by Marco Cera
Good evening, ladies and gentleman — or rather, Buonasera, signori e signore. Welcome to Rome, c.1723. Tonight you have just entered the home of a very fine artist, Pier Leone Ghezzi (1674–1755), for a private musical soirée.
Ghezzi was a painter, caricaturist, amateur musician, and impresario. His enormous legacy of drawings depict Roman society during the Arcadia era, a period of reaction to the excesses of the baroque. A passionate music lover, he held a private concert (or accademia musicale) each week at his palazzo, inviting prominent musicians who were passing through Rome. Famous composers, instrumentalists, and singers (including castrati) attended, hoping to impress the audience with new compositions or displays of musical skill. But what they often received was a new Italian invention, a “caricature.”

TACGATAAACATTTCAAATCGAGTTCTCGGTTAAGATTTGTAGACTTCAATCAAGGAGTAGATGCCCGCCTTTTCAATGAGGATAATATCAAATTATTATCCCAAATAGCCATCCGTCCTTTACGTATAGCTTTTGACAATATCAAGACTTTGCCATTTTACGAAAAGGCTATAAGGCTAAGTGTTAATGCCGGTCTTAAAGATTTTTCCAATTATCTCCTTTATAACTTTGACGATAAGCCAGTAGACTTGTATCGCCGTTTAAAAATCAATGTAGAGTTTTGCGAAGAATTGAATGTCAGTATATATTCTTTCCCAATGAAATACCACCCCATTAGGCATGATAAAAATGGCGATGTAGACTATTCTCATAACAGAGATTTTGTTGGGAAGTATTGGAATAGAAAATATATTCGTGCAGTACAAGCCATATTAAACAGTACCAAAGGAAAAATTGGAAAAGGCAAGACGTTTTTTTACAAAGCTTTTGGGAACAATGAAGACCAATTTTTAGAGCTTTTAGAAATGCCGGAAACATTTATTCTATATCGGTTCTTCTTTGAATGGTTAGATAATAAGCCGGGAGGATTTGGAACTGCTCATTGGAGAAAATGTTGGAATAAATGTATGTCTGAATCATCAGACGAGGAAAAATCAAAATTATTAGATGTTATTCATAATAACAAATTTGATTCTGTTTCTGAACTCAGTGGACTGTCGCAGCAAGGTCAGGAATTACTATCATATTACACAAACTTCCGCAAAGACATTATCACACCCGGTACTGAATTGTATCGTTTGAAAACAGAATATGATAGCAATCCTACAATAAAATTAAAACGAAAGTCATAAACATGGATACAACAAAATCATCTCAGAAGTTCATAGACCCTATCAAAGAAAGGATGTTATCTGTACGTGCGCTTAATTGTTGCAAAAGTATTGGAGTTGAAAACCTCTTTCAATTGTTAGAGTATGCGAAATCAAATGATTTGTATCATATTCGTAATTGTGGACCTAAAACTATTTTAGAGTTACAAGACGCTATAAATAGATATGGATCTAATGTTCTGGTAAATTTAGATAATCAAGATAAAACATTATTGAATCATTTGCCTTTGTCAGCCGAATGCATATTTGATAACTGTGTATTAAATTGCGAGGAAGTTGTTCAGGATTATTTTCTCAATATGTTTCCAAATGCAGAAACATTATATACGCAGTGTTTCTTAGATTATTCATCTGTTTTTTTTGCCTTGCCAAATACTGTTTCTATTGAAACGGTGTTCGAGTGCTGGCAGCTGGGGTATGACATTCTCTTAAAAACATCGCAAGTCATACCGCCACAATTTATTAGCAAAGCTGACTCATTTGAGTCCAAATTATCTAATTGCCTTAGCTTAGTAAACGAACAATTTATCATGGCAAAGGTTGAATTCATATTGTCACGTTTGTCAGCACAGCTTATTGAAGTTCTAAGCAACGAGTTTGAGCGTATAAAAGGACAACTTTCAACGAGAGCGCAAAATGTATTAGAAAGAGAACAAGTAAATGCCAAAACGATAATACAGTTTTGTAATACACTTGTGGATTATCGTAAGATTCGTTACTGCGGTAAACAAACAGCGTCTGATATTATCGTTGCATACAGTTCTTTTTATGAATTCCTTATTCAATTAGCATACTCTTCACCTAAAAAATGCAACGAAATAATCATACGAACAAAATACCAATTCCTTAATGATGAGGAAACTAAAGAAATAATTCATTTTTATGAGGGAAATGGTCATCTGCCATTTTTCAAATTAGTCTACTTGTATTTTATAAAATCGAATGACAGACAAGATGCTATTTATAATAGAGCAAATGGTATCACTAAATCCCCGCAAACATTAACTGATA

During the soirée, Ghezzi would immortalize the event with the baroque equivalent of an Instagram post: armed with ink and paper, he would draw a portrait of the performer(s). In doing so, he gave us rich details about their hairstyles, dress, posture, instruments, and even the furniture in the salon. Sometimes his portraits included satirical comments on the subjects. Without a doubt we can say that Ghezzi was the first professional caricaturist! It was not only musicians who were immortalized in Ghezzi’s caricatures, but also Roman aristocrats, gentlemen undertaking their Grand Tour, artists and connoisseurs, church officials, and intellectuals, all from both Italy and abroad.